Count Binary Strings With No Consecutive 1s | GFG Daily Practice Problem | Solution in cpp


Given an integer N. Your task is to find the number of binary strings of length N having no
consecutive 1s.
As the number can be large, return the answer modulo 10^9+7.

Example 1:


N = 3




All the binary strings of length 3 having
no consecutive 1s are "000", "001", "101",
"100" and "010".

Example 2:

N = 2


All the binary strings of length 2 having no
consecutive 1s are "10", "00" and "01".
Your Task:
You don’t need to read input or print anything. Complete the function countStrings() which takes the
integer N as the input parameter, and returns the number of binary strings of length N with no
consecutive 1s.

Expected Time Complexity: O(log(N))
Expected Auxiliary Space: O(Height of the recursive call stack)
1 ≤ N ≤ 10^18


To solve this problem efficiently, we can use matrix exponentiation. Let's go step by step through the code to understand the solution.

First, we initialize the matrix F as {{1, 1}, {1, 0}} and the mod value as 10^9+7. These values are used for calculations later on.

Next, the fib() function is defined. It takes an input n and calculates the n-th Fibonacci number using matrix exponentiation. If n is 0, we simply return 0. Otherwise, we call the power() function to calculate F^(n-1), where F is the matrix defined earlier.

The power() function is a helper function that performs matrix exponentiation efficiently. If n is 0 or 1, we simply return from the function. Otherwise, we initialize matrix M as {{1, 1}, {1, 0}} and matrix ans as the identity matrix {{1, 0}, {0, 1}}.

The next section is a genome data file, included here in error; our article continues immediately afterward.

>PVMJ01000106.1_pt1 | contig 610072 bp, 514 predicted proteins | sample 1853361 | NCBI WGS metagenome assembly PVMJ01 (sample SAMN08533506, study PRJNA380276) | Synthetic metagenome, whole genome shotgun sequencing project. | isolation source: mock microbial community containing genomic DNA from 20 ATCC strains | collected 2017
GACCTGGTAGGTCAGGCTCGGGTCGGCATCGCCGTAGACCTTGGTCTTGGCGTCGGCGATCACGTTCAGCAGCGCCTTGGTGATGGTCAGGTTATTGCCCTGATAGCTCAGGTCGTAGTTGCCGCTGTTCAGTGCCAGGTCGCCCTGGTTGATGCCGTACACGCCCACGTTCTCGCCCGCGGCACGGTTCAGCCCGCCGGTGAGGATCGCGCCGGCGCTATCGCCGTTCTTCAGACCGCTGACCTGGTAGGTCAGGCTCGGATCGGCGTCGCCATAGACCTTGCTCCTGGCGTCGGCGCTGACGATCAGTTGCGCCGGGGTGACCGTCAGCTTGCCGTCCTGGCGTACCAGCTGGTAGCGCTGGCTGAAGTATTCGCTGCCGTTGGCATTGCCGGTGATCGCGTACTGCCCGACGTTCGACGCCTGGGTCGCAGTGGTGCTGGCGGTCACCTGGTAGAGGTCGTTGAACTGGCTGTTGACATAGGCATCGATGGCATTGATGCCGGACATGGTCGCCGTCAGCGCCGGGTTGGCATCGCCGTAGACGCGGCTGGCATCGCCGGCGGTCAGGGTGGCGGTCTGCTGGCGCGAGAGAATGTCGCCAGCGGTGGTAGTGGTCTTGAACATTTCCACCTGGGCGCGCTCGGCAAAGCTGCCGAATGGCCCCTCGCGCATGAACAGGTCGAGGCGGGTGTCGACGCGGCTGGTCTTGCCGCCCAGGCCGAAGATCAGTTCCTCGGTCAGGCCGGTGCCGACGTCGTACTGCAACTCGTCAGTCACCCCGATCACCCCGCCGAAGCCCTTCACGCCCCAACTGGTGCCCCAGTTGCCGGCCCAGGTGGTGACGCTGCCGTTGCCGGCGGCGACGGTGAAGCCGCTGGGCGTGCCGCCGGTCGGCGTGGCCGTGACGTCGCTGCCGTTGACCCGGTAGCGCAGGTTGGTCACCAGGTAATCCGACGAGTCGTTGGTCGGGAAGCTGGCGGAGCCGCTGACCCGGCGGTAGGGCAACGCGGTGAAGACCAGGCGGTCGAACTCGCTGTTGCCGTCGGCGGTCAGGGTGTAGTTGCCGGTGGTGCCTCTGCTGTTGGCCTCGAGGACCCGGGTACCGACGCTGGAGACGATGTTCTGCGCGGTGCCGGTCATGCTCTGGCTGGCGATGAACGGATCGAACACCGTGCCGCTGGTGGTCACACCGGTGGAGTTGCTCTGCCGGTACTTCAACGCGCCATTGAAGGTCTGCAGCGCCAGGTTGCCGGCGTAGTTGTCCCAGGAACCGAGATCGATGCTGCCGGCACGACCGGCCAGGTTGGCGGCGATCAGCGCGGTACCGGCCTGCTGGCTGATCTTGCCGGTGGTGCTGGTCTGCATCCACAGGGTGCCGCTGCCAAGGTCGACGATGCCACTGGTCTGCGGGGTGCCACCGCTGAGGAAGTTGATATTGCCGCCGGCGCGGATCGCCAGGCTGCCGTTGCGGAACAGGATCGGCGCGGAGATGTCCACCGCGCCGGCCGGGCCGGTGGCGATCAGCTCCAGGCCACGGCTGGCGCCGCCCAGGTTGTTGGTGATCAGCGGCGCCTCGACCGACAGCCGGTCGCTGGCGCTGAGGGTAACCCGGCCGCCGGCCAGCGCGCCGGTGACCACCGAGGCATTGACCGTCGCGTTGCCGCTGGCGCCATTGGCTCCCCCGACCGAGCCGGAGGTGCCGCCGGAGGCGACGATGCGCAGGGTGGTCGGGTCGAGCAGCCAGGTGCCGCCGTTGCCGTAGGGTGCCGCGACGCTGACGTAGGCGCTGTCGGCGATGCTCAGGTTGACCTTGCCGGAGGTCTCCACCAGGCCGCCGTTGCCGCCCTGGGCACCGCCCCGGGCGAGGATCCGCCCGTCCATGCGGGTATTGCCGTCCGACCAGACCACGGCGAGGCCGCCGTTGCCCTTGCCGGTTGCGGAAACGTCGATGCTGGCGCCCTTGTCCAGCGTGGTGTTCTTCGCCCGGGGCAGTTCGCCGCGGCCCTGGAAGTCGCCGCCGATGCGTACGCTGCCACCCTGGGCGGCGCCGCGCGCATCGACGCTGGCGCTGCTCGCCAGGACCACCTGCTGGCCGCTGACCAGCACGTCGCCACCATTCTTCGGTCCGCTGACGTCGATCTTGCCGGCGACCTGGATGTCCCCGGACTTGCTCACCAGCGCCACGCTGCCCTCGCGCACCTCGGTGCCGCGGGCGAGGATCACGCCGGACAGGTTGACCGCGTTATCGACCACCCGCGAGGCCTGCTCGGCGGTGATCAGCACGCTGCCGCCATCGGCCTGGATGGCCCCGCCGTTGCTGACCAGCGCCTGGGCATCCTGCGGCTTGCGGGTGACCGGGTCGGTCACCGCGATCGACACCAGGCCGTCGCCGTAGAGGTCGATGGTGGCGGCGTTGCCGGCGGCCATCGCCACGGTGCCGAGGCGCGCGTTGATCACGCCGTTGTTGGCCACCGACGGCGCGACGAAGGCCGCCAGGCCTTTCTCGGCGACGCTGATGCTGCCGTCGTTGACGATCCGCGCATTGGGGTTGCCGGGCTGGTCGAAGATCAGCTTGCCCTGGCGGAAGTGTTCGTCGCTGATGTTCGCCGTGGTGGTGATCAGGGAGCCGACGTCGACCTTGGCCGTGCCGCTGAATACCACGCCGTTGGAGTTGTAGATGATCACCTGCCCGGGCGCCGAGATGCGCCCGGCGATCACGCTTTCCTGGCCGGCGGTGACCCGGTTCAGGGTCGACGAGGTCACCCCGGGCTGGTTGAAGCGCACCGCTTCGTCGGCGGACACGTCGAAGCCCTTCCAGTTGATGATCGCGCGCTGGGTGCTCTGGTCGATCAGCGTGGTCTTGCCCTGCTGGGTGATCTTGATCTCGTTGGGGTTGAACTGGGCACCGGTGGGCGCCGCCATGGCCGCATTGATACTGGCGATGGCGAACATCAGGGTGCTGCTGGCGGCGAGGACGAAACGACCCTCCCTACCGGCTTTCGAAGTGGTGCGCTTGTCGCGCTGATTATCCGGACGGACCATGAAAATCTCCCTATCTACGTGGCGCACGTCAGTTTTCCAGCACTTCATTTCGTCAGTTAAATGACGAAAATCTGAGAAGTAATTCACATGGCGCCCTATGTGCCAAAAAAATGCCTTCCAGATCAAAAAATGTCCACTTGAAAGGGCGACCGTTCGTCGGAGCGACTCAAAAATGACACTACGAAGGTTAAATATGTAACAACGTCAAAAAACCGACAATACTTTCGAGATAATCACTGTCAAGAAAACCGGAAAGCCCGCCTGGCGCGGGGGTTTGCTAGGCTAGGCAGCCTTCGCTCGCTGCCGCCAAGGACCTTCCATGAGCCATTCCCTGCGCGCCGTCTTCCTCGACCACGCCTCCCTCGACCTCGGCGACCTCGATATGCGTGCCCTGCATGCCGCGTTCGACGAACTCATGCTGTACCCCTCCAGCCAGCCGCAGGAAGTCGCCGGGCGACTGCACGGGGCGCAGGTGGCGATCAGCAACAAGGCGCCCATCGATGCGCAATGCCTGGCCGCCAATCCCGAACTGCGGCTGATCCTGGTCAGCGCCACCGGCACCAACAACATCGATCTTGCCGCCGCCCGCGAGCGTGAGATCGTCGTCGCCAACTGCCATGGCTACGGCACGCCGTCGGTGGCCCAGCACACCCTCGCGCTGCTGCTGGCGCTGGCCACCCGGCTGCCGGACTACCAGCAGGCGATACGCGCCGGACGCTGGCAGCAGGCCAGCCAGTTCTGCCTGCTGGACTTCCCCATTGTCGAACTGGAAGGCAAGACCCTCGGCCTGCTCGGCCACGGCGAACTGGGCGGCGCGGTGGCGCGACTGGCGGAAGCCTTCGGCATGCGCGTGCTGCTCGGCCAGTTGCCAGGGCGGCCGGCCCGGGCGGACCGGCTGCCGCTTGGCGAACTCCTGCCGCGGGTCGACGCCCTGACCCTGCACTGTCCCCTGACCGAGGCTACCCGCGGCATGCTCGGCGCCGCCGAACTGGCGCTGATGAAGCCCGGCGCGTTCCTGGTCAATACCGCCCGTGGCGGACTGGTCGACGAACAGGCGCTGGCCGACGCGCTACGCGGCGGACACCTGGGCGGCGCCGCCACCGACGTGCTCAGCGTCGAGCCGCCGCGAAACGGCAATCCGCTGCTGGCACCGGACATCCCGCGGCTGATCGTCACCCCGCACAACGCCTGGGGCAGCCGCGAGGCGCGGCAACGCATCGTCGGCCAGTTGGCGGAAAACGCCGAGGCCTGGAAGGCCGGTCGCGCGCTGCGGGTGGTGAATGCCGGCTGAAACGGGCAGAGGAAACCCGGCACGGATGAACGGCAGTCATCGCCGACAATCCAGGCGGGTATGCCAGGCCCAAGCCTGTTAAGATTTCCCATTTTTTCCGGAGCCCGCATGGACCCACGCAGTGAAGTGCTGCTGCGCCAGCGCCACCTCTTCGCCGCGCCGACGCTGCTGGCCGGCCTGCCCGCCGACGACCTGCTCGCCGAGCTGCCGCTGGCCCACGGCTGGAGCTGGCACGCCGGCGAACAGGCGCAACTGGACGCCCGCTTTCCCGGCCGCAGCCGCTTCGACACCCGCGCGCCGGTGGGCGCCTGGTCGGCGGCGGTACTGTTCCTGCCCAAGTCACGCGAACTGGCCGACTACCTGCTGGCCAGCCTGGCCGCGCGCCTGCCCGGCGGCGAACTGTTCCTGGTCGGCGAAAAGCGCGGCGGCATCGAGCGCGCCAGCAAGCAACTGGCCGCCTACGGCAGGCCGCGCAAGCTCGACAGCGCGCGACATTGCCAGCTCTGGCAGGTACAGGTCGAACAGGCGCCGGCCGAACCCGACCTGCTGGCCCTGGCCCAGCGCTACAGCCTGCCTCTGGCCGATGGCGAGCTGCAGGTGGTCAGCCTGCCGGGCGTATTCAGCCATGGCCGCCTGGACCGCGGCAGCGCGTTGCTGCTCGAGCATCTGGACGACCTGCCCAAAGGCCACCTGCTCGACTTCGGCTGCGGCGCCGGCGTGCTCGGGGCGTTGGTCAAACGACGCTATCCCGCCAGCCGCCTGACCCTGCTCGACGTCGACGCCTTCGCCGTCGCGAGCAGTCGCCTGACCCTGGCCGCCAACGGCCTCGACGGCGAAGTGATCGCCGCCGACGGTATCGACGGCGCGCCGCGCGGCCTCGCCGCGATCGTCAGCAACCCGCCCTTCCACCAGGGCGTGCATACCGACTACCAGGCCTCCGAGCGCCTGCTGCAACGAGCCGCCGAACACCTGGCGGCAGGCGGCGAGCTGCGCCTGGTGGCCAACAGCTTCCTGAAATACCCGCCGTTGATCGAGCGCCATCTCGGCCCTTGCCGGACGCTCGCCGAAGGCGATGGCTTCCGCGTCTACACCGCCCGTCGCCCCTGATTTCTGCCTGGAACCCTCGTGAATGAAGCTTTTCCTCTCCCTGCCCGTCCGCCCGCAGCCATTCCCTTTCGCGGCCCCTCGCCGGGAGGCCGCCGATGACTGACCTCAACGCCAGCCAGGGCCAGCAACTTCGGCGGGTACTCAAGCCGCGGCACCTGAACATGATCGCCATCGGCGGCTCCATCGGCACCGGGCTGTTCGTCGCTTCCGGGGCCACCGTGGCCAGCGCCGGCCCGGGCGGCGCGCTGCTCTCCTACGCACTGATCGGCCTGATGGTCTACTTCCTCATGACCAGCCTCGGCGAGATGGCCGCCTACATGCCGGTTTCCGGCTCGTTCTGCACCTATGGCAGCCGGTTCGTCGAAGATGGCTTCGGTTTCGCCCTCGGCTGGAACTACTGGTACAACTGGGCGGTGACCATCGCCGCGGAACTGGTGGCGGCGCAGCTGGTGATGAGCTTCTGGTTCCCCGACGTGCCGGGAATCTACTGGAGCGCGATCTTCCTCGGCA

The while loop in the power() function calculates the matrix exponentiation iteratively. It checks if n is even or odd. If n is even, we square the matrix F using the multiply() function and divide n by 2. If n is odd, we multiply the ans matrix with F and decrement n by 1. This process continues until n becomes 0.

The multiply() function performs matrix multiplication. It uses the formula x = (F[0][0] * M[0][0] + F[0][1] * M[1][0]) % mod to calculate the values of x, y, z, and w in the resulting matrix F. We update the values of F accordingly and return it.

Finally, the countStrings() function takes the input N and returns the N+2-th Fibonacci number as the result. This is done by calling the fib() function.

The code is implemented in a way that handles large values of N efficiently. It takes the modulo of intermediate calculations to prevent overflow.

By following this approach, we can solve the problem in O(log(N)) time complexity due to the
efficient matrix exponentiation technique used.

Overall, this solution provides an optimized approach to count the number of binary strings of length N with no consecutive 1s


#include <bits/stdc++.h>

using namespace std;

class Solution {


int mod = 1e9 + 7;

int fib(long long int n) {

vector<vector<long long int>> F = {{1, 1}, {1, 0}};

if (n == 0)

return 0;

power(F, n - 1);

return F[0][0];


void power(vector<vector<long long int>>& F, long long int n) {

if (n == 0 || n == 1)


vector<vector<long long int>> M = {{1, 1}, {1, 0}};

vector<vector<long long int>> ans = {{1, 0}, {0, 1}};

while (n > 0) {

if (n % 2 == 0) {

F = multiply(F, F);

n /= 2;

} else {

ans = multiply(ans, F);

n = n - 1;



F = ans;


vector<vector<long long int>> multiply(vector<vector<long long int>> F, vector<vector<long long

int>> M) {

long long int x = (F[0][0] * M[0][0] + F[0][1] * M[1][0]) % mod;

long long int y = (F[0][0] * M[0][1] + F[0][1] * M[1][1]) % mod;

long long int z = (F[1][0] * M[0][0] + F[1][1] * M[1][0]) % mod;

long long int w = (F[1][0] * M[0][1] + F[1][1] * M[1][1]) % mod;

F[0][0] = x;

F[0][1] = y;

F[1][0] = z;

F[1][1] = w;

return F;


int countStrings(long long int N) {

return fib(N + 2);



int main() {

int t;

cin >> t;

while (t--) {

long long int N;

cin >> N;

Solution obj;

cout << obj.countStrings(N) << endl;


return 0;


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